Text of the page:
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Risk Factors for Developing COVID-19: A Population-Based Longitudinal Study (COVIDENCE UK)

26 Pages Posted: 1 Apr 2021

See all articles by Hayley Holt

Hayley Holt

Queen Mary University of London - Institute of Population Health Sciences

Mohammad Talaei

Queen Mary University of London - Institute of Population Health Sciences

Matthew Greenig

Queen Mary University of London - Institute of Population Health Sciences

Dominik Zenner

Queen Mary University of London - Institute of Population Health Sciences; Queen Mary University of London - Institute of Population Health Sciences

Jane Symons

Jane Symons Media

Clare Relton

Queen Mary University of London - Institute of Population Health Sciences

Katherine S. Young

King's College London - Institute of Psychiatry, Psychology & Neuroscience (IoPPN)

Molly R. Davies

King's College London - Institute of Psychiatry, Psychology & Neuroscience (IoPPN)

Katherine N. Thompson

King's College London - Institute of Psychiatry, Psychology & Neuroscience (IoPPN)

Jed Ashman

Queen Mary University of London - Institute of Population Health Sciences

Sultan Saeed Rajpoot

Queen Mary University of London - Institute of Population Health Sciences

Ahmed Ali Kayyale

Queen Mary University of London - Institute of Population Health Sciences

Sarah El Rifai

Queen Mary University of London - Institute of Population Health Sciences

Philippa J. Lloyd

Queen Mary University of London - Institute of Population Health Sciences

David A. Jolliffe

Queen Mary University of London - Institute of Population Health Sciences

Sarah Finer

Queen Mary University of London - Institute of Population Health Sciences

Stamatina Ilidriomiti

Queen Mary University of London - Institute of Population Health Sciences

Alec Miners

London School of Hygiene & Tropical Medicine - Department of Health Services Research and Policy

Nicholas S. Hopkinson

Imperial College London - National Heart and Lung Institute

Bodrul Alam

Edenfield Road Surgery

Paul E. Pfeffer

Queen Mary University of London - Institute of Population Health Sciences

David McCoy

Queen Mary University of London - Institute of Population Health Sciences

Gwyneth A. Davies

Swansea University - Swansea University Medical School

Ronan A. Lyons

Swansea University - Swansea University Medical School

Christopher J. Griffiths

Queen Mary University of London - Institute of Population Health Sciences

Frank Kee

Queen's University Belfast

Aziz Sheikh

University of Edinburgh - Asthma UK Centre for Applied Research

Gerome Breen

King's College London - Institute of Psychiatry, Psychology & Neuroscience (IoPPN)

Seif O. Shaheen

Queen Mary University of London - Institute of Population Health Sciences

Adrian R. Martineau

Queen Mary University of London - Barts and The London School of Medicine and Dentistry; Queen Mary University of London - Institute of Population Health Sciences; Queen Mary University of London - Asthma UK Centre for Applied Research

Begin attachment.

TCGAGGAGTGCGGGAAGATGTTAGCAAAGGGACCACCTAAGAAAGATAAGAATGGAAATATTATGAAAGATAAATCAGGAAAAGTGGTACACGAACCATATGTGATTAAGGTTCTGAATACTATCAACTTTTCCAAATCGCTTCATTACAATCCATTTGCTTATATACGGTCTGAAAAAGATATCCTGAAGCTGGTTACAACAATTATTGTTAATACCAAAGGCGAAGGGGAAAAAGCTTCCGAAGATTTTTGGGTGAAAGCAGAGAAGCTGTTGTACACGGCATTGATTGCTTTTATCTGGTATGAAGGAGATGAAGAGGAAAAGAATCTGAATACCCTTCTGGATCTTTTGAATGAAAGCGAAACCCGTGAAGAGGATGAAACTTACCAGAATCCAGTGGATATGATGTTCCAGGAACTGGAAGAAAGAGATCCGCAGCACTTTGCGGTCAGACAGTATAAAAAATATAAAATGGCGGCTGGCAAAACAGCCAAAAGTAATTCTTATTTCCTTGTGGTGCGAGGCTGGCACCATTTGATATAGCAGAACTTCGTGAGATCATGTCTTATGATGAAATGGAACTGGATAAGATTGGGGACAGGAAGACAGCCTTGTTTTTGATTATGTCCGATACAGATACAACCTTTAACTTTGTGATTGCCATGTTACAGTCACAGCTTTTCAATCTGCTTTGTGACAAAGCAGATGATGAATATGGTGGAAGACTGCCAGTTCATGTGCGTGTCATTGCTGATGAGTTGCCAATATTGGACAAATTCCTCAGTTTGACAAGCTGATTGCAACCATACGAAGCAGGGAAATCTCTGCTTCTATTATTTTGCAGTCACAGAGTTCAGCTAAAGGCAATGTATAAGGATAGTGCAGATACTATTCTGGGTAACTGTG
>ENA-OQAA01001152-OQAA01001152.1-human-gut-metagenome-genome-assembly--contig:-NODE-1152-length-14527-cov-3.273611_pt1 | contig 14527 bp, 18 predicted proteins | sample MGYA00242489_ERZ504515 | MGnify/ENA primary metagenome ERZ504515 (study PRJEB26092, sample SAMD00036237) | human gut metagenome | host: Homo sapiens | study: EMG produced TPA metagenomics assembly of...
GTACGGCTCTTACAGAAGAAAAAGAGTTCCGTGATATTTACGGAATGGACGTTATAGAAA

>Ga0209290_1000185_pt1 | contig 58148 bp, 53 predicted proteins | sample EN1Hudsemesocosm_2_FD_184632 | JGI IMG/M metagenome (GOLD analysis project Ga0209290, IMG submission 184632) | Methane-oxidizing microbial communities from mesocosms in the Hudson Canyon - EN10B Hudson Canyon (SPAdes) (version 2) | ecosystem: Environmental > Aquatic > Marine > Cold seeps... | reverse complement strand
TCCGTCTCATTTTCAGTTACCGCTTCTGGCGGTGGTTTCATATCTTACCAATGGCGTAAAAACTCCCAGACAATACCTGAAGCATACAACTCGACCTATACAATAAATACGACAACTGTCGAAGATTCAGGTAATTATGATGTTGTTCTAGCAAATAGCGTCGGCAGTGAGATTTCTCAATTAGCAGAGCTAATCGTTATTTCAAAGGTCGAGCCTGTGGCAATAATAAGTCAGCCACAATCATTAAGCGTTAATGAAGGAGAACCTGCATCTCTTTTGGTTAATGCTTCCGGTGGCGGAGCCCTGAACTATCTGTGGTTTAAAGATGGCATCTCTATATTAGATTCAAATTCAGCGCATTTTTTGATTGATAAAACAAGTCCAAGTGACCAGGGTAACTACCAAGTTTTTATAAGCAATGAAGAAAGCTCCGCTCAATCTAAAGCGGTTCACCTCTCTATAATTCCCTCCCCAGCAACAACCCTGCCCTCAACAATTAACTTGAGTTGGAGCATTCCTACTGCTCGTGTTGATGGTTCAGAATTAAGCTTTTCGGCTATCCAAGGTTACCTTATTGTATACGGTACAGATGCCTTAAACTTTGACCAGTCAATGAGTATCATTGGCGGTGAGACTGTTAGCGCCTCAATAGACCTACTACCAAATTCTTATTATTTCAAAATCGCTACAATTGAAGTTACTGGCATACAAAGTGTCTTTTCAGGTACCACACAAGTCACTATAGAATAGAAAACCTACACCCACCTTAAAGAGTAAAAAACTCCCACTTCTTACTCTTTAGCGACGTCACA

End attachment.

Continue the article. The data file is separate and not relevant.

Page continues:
More...

Abstract

Background: Risk factors for severe COVID-19 include older age, male sex, obesity, Black or Asian ethnicity and underlying medical conditions. Whether these factors also influence susceptibility to developing COVID-19 is uncertain.

Methods: We undertook a prospective, population-based cohort study (COVIDENCE UK) from 1 st May 2020 to 5 th February 2021 . Baseline information on potential risk factors was captured by an online questionnaire. Monthly follow-up questionnaires captured incident COVID-19. We used logistic regression models to estimate multivariable-adjusted odds ratios (aORs) for associations between potential risk factors and risk of COVID-19.

Findings: We recorded 446 incident cases of COVID-19 in 15,227 participants (2.9%). Increased risk of developing COVID-19 was independently associated with Asian/Asian British vs . White ethnicity (aOR 2.31, 95% CI 1.35-3.95), household overcrowding (aOR per additional 0.5 people/bedroom 1.26, 1.11-1.43) , any vs . no visits to/from other households in previous week (aOR 1.33, 1.07-1.64), number of visits to indoor public places (aOR per extra visit per week 1.05, 1.01-1.09), frontline occupation excluding health/social care vs. no frontline occupation (aOR 1.49, 1.12-1.98), and raised body mass index (BMI) (aOR 1.51 [1.20-1.90] for BMI 25.0-30.0 kg/m 2 and 1.38 [1.05-1.82] for BMI >30.0 kg/m 2 vs. BMI <25.0 kg/m 2 ). Atopic disease was independently associated with decreased risk (aOR 0.76, 0.59-0.98). No independent associations were seen for age, sex, other medical conditions, diet, or micronutrient supplement use.

Interpretation: After rigorous adjustment for factors influencing exposure to SARS-CoV-2, Asian/Asian British ethnicity and raised BMI were associated with increased risk of developing COVID-19, while atopic disease was associated with decreased risk.

Trial Registration: It is registered with ClinicalTrials.gov (NCT04330599).

Funding: Barts Charity, Health Data Research UK

Declaration of Interest: None to declare.